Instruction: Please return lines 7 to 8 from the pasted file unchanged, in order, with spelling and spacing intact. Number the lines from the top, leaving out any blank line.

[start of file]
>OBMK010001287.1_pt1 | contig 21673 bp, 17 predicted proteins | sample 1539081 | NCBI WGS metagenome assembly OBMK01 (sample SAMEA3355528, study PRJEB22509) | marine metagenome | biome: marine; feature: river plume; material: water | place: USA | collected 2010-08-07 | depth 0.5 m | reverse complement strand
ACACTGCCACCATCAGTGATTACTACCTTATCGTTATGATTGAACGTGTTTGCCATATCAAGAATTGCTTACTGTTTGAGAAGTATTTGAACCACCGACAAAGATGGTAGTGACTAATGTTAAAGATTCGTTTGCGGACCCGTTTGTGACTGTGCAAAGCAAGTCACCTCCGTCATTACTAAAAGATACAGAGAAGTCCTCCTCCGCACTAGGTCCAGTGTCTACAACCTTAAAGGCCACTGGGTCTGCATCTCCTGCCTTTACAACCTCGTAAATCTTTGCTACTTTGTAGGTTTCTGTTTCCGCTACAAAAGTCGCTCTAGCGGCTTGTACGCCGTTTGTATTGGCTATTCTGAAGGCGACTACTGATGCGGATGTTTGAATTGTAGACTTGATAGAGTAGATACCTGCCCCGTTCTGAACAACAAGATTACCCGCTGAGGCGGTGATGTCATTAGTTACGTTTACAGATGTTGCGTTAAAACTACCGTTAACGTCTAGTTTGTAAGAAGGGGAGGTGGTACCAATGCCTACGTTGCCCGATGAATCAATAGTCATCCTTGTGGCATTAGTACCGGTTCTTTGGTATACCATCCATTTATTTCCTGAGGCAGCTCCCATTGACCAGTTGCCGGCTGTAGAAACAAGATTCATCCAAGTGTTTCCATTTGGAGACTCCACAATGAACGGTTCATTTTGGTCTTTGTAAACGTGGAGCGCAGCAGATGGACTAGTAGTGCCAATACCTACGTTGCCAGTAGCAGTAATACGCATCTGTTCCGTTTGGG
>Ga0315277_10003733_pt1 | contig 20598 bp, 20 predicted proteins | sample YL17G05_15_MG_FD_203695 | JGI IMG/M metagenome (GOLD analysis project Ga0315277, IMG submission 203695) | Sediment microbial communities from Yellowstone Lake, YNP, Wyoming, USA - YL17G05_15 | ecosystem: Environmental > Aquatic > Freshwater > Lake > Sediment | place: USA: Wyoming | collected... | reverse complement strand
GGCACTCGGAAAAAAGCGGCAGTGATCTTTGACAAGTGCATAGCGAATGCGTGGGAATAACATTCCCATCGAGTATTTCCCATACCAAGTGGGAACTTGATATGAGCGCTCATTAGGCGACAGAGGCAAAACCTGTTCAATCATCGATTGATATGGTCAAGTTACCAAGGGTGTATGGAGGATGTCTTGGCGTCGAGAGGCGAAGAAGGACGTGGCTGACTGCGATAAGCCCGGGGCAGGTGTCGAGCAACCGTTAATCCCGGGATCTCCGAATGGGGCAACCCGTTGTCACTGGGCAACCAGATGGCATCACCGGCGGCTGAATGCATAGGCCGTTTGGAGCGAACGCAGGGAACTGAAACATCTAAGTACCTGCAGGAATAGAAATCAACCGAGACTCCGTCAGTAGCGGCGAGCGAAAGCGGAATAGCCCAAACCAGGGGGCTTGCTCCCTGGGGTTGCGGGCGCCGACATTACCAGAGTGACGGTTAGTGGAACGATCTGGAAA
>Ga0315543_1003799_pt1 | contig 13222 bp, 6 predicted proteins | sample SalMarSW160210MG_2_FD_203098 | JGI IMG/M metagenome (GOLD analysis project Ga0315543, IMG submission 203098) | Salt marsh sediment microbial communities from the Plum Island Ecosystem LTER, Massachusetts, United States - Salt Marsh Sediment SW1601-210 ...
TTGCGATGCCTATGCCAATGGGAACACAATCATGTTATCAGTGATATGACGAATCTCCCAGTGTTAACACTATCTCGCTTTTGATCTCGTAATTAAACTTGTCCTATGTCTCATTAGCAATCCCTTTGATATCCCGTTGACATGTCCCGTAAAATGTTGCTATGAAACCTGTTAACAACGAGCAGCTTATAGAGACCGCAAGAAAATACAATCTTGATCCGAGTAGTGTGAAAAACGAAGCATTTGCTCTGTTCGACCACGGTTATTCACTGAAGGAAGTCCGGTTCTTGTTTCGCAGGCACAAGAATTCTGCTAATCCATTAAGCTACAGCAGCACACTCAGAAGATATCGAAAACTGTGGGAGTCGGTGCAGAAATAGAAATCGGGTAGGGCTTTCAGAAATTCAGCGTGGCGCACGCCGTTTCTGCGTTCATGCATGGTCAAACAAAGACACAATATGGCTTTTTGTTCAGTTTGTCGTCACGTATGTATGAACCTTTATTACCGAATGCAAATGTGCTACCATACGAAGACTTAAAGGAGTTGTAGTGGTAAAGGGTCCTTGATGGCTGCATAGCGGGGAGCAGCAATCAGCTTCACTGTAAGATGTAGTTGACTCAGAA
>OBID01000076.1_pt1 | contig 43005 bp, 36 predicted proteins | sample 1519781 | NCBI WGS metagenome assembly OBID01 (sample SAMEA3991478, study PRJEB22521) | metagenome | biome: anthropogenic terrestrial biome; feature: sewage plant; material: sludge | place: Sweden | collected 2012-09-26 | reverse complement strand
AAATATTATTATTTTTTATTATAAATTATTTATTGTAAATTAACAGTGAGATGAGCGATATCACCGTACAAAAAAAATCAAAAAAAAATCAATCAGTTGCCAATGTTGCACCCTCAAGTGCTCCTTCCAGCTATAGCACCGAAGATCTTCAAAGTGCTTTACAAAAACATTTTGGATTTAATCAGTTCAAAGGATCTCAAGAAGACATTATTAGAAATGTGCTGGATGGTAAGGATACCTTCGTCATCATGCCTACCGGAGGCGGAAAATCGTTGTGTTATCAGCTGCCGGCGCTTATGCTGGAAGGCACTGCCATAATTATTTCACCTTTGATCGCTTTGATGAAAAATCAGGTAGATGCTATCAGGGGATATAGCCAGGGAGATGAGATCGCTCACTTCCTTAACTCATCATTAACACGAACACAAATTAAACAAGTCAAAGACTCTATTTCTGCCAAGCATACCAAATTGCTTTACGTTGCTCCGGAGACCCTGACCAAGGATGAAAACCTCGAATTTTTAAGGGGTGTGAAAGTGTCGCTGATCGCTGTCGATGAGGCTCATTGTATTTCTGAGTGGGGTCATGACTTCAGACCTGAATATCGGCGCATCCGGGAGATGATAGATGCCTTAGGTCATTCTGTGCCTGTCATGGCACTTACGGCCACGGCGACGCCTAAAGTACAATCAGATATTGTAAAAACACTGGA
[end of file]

>OBID01000076.1_pt1 | contig 43005 bp, 36 predicted proteins | sample 1519781 | NCBI WGS metagenome assembly OBID01 (sample SAMEA3991478, study PRJEB22521) | metagenome | biome: anthropogenic terrestrial biome; feature: sewage plant; material: sludge | place: Sweden | collected 2012-09-26 | reverse complement strand
AAATATTATTATTTTTTATTATAAATTATTTATTGTAAATTAACAGTGAGATGAGCGATATCACCGTACAAAAAAAATCAAAAAAAAATCAATCAGTTGCCAATGTTGCACCCTCAAGTGCTCCTTCCAGCTATAGCACCGAAGATCTTCAAAGTGCTTTACAAAAACATTTTGGATTTAATCAGTTCAAAGGATCTCAAGAAGACATTATTAGAAATGTGCTGGATGGTAAGGATACCTTCGTCATCATGCCTACCGGAGGCGGAAAATCGTTGTGTTATCAGCTGCCGGCGCTTATGCTGGAAGGCACTGCCATAATTATTTCACCTTTGATCGCTTTGATGAAAAATCAGGTAGATGCTATCAGGGGATATAGCCAGGGAGATGAGATCGCTCACTTCCTTAACTCATCATTAACACGAACACAAATTAAACAAGTCAAAGACTCTATTTCTGCCAAGCATACCAAATTGCTTTACGTTGCTCCGGAGACCCTGACCAAGGATGAAAACCTCGAATTTTTAAGGGGTGTGAAAGTGTCGCTGATCGCTGTCGATGAGGCTCATTGTATTTCTGAGTGGGGTCATGACTTCAGACCTGAATATCGGCGCATCCGGGAGATGATAGATGCCTTAGGTCATTCTGTGCCTGTCATGGCACTTACGGCCACGGCGACGCCTAAAGTACAATCAGATATTGTAAAAACACTGGA